Kuwait is facing a wide range of climate change challenges including sea level rise, water scarcity, desertification and loss of diversity. Kuwait is characterized by high temperature, high humidity and arid lands resulting in seriously degraded soil and land damage in addition to salt intrusion in the aquifers affecting the small scale agricultural lands thus enhancing the food security threat in the region. Kuwait is also highly susceptible to climate change due to its total dependence on oil exports.
Since 1975, Kuwait has experienced 1.50C to 20C increase in temperature, which is significantly higher than the global average. In recent years, there has been a sharp change in rainfall pattern in Kuwait which may be attributed to climate change impacts.
The country used to experience 125mm of average rainfall each year which has now been replaced by sudden spells of rainfall and long intervals of dryness. In addition, there has been marked increase in dust storms in last few decades which are noticeable signs of change in climatic conditions in Kuwait and neighbouring nations.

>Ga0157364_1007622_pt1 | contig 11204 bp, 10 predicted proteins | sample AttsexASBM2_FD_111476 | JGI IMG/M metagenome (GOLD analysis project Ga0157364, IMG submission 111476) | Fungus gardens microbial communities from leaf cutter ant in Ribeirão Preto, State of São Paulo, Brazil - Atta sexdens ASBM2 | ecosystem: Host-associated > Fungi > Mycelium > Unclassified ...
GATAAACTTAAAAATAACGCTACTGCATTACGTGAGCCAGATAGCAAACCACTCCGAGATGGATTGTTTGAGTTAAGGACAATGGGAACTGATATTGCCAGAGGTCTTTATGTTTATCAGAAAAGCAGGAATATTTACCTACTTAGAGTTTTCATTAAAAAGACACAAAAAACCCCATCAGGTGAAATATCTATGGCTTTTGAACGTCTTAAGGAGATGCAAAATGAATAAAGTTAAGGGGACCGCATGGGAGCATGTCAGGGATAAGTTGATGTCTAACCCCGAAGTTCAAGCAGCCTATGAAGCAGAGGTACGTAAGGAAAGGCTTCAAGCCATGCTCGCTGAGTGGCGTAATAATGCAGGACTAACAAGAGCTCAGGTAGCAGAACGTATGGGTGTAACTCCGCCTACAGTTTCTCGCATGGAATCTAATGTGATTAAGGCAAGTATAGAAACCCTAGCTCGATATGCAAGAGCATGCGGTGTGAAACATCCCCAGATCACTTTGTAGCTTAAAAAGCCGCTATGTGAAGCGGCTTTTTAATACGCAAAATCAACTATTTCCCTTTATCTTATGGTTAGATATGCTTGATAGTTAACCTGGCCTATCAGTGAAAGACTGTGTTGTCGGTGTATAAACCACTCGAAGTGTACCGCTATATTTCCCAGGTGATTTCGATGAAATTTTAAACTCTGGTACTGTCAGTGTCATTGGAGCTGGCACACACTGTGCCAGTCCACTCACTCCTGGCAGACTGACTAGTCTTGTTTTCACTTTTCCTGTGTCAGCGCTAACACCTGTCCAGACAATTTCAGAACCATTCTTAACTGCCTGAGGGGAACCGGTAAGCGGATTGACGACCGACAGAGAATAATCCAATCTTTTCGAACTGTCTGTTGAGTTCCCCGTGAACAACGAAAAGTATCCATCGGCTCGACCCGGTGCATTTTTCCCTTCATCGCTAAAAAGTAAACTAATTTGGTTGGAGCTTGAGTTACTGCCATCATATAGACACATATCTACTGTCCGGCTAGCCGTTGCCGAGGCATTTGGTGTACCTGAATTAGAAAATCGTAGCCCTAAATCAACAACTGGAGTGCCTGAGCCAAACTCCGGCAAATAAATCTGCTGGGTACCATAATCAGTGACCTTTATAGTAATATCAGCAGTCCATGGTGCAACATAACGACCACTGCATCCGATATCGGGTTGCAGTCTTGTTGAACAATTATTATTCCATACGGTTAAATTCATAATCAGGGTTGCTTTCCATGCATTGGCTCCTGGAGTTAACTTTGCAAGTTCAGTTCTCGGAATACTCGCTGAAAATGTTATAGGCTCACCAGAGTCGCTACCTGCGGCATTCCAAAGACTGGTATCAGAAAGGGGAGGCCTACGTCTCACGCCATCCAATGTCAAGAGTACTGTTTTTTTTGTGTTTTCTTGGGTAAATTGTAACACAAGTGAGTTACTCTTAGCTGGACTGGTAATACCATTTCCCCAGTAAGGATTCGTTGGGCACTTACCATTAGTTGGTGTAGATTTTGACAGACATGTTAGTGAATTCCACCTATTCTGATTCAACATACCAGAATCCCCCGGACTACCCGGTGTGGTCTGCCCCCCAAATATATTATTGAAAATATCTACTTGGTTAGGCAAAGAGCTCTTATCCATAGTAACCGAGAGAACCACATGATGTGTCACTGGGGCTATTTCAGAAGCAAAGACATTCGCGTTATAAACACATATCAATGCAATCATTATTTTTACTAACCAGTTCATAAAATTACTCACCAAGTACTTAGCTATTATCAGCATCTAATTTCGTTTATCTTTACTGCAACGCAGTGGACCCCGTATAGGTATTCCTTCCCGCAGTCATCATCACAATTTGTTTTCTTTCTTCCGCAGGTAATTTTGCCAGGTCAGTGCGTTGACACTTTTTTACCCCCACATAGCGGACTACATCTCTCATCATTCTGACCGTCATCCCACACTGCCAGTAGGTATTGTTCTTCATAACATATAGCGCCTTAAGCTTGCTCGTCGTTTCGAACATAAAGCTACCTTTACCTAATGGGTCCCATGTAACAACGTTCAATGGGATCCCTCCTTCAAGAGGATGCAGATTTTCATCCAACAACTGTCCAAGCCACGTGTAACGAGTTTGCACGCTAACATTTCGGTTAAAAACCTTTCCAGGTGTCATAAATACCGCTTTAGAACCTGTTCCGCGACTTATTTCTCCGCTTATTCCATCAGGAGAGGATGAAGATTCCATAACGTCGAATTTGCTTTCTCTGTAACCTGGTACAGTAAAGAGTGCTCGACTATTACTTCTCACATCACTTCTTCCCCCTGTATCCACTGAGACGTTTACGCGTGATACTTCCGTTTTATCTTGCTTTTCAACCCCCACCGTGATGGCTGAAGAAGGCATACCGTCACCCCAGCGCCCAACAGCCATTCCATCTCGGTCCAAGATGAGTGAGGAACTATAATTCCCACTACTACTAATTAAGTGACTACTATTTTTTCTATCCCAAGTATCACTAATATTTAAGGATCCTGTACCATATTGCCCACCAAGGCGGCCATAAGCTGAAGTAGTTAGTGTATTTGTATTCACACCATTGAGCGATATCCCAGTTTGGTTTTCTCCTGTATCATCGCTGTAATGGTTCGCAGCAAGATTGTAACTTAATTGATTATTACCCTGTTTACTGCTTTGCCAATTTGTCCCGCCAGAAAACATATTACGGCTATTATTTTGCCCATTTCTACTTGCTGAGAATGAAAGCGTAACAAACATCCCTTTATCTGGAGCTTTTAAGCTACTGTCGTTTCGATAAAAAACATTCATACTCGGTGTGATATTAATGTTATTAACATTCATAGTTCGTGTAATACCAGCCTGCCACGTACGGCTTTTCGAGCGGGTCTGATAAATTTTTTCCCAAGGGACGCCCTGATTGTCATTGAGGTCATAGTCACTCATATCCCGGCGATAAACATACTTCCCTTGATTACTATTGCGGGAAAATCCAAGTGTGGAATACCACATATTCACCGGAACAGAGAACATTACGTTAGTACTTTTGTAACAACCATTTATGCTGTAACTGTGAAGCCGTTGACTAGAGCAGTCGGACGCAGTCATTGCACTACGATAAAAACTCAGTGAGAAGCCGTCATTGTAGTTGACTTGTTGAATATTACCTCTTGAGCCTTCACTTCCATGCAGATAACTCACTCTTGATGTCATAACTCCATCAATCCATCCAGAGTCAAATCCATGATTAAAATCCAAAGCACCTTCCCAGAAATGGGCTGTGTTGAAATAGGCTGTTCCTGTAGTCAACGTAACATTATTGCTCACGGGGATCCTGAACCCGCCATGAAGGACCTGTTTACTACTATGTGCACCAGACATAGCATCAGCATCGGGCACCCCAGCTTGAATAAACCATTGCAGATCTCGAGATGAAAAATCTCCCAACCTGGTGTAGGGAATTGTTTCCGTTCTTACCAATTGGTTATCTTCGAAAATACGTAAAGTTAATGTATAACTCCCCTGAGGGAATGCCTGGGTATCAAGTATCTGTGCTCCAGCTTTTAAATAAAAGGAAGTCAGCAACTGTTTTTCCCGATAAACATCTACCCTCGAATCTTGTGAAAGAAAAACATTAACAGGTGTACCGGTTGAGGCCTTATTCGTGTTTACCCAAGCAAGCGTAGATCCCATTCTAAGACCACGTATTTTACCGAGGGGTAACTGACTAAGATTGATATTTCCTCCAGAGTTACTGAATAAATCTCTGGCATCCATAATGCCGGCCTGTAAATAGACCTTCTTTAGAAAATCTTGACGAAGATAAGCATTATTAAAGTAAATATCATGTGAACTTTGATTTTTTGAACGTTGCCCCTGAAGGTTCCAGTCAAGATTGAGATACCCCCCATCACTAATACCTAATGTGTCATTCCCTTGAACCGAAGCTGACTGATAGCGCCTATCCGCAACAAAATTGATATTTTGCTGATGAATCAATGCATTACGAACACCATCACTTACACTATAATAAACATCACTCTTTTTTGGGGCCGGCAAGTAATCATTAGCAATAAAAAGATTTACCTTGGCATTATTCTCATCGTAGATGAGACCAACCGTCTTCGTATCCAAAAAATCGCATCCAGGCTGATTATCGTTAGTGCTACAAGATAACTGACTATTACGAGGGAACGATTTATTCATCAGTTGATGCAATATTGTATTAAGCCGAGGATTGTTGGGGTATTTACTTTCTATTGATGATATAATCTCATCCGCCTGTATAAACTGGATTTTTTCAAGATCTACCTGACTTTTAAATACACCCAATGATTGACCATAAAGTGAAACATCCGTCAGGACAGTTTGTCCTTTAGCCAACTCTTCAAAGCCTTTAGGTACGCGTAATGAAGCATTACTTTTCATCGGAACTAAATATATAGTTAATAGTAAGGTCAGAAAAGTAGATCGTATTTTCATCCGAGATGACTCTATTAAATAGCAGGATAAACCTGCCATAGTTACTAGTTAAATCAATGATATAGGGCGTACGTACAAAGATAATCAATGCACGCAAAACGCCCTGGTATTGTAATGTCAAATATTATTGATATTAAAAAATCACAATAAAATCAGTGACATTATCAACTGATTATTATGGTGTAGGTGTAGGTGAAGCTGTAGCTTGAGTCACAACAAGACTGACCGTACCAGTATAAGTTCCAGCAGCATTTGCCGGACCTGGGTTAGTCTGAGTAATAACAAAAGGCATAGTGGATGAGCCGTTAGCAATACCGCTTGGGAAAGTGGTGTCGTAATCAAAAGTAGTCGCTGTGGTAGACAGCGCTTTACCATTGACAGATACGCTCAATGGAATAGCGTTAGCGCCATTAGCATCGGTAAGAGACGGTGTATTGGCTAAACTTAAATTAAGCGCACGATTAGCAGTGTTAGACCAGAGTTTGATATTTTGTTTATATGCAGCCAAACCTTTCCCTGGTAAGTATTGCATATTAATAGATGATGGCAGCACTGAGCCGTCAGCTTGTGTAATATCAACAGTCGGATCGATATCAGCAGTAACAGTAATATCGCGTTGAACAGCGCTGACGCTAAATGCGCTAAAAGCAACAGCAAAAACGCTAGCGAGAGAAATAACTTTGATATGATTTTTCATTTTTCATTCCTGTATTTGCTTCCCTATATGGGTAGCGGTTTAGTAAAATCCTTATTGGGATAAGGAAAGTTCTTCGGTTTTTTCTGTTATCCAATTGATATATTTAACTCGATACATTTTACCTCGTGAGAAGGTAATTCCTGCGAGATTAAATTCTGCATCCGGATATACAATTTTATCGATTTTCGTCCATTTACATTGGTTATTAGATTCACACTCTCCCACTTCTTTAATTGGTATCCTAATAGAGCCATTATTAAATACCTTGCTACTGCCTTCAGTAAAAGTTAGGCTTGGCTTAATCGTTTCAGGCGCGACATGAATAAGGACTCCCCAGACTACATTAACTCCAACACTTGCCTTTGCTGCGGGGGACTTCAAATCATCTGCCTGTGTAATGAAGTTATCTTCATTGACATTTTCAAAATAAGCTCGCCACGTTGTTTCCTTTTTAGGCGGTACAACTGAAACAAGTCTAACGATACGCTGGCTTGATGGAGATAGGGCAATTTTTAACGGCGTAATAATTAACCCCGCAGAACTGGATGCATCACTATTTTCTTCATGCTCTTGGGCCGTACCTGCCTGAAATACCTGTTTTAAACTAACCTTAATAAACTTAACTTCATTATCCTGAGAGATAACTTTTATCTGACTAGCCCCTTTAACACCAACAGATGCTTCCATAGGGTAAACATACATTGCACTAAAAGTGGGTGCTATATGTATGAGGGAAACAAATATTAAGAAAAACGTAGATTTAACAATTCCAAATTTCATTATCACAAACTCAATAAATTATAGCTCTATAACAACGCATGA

Kuwait is both physically and biologically threatened by the global warming phenomenon. Over the next few decades, Kuwait could be potentially facing serious impacts of climate change in the form of floods, droughts, depletion of aquifers, inundation of coastal areas, frequent sandstorms, loss of biodiversity, significant damage to ecosystems, threat to agricultural production and outbreak of diseases.
There is an urgent need to implement climate change mitigation and adaptation measures, and prepare a strong framework for socio-economic development which may be sustainable in the long-run.
For more information, please read my article on EcoMENA website